The Gershwin Theatre is a Broadway theatre located in midtown-Manhattan in the Paramount Plaza building. The theatre is named after brothers George Gershwin, a composer, and Ira Gershwin, a lyricist. It has the largest seating capacity of any Broadway theatre, with 1,933 seats.
Designed in an Art Nouveau style by set designer Ralph Alswang, it is situated on the lower levels of a towering office complex built at an estimated cost of $12.5 million on the site of the historical Capitol Theatre. It opened as the Uris Theatre on November 28, 1972 (named for the building developer Uris Brothers) with the musical Via Galactica starring Raul Julia. It proved to be an inauspicious start for the venue, with the first show to lose a million dollars closing after only seven performances. From 1974-76 it served as a concert hall for limited engagements by a number of legendary pop music and jazz performers such as Seesaw; Gigi, Sammy Davis, Jr.; Andy Williams with Michel Legrand; Johnny Mathis; Anthony Newley with Henry Mancini; Queen, Frank Sinatra, Ella Fitzgerald, and Count Basie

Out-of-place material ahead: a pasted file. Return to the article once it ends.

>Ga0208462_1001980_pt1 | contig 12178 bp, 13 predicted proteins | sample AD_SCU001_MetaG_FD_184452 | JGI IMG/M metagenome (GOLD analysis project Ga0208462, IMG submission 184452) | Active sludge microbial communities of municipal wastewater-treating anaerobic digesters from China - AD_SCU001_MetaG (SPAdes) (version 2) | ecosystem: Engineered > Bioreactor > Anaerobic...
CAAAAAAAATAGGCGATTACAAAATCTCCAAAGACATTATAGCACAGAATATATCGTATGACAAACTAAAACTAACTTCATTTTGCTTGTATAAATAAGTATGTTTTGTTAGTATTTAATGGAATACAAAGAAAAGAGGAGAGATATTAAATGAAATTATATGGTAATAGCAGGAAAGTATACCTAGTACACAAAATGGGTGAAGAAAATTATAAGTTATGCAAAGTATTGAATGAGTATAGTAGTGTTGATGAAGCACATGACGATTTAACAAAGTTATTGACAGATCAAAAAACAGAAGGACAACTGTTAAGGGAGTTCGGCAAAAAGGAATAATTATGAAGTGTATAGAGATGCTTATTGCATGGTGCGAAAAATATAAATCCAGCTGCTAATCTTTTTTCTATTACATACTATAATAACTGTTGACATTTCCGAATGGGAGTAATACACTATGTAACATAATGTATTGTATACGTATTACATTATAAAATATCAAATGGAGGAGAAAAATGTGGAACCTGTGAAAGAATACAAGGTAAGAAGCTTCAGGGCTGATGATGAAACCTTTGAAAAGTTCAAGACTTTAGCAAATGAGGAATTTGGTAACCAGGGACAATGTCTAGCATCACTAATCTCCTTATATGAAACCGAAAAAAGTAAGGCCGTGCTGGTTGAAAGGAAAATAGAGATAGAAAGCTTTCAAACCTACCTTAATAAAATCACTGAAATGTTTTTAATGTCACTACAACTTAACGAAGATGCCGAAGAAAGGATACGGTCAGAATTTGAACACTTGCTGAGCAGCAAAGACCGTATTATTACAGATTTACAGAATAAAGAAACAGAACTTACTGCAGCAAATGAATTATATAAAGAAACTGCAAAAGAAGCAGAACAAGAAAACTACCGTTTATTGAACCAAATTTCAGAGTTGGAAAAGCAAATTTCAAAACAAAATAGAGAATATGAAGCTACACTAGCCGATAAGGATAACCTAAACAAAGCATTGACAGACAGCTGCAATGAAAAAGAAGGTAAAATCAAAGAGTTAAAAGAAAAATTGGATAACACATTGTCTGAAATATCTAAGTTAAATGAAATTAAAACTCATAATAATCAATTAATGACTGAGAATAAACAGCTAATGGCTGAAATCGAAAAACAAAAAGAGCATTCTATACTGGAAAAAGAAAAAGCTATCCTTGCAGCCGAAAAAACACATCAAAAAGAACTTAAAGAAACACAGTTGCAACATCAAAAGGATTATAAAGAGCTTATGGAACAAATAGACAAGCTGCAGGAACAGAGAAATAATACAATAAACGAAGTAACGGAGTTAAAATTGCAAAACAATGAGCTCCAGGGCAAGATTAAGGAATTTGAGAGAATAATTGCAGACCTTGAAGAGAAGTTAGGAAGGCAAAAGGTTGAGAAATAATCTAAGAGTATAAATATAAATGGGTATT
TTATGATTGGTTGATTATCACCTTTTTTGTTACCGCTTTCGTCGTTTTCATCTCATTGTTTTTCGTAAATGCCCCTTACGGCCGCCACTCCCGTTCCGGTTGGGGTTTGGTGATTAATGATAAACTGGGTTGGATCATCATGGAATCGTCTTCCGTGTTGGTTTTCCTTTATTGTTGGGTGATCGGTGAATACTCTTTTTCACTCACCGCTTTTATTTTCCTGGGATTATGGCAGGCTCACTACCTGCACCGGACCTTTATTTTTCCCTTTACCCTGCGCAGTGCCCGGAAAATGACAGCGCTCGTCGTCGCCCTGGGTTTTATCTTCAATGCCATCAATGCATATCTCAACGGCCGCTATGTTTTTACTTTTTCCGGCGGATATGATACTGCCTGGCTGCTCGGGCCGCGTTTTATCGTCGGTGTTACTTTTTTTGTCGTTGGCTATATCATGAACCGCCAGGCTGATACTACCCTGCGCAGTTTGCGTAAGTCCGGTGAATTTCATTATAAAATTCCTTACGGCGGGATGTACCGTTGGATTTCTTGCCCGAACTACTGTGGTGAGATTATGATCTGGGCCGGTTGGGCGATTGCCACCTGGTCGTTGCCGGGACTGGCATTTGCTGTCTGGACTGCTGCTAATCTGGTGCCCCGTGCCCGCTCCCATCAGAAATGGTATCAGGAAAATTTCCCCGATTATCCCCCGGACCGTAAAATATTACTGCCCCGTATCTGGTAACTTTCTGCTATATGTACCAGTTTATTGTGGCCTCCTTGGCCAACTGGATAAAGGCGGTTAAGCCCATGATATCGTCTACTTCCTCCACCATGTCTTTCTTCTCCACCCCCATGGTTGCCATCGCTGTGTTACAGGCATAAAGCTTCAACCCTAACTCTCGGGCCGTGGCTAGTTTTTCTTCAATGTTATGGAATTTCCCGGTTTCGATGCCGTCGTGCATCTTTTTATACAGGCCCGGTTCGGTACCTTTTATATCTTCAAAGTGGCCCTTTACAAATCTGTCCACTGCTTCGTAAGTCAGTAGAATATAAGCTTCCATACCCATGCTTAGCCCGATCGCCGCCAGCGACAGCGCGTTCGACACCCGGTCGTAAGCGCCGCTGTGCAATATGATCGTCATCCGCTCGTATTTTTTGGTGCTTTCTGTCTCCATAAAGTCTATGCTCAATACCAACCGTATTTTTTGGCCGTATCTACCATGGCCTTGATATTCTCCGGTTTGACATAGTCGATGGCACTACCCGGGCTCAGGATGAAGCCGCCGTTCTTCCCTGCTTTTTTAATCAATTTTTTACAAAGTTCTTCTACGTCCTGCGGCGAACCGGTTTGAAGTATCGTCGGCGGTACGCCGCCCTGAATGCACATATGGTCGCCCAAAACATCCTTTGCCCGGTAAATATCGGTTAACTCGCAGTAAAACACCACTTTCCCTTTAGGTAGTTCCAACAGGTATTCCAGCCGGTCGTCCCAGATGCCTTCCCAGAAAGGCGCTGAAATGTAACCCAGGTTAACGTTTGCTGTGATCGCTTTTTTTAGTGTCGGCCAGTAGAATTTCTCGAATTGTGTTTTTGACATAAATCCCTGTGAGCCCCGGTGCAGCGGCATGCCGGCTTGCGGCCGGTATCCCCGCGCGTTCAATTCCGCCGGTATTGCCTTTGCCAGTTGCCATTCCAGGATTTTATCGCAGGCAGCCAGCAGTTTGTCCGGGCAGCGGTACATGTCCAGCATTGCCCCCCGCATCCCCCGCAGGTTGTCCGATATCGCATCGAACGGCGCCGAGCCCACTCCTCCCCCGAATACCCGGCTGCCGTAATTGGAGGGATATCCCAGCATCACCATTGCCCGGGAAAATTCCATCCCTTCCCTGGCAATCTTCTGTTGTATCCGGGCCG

The Theare has been home to notable productions such as Porgy and Bess, produced by the Houston Grand Opera (1976); The King and I (1977); Sweeney Todd (1979) The Pirates of Penzance; My Fair Lady (1981); Annie (1982); Fiddler on the Roof (1990); Candide (1997) and Wicked (2003).
The American Theatre Hall of Fame is located in the lobby.
During the 37th Tony Awards ceremony held June 5, 1983, the theatre was rechristened to honor the Gershwins.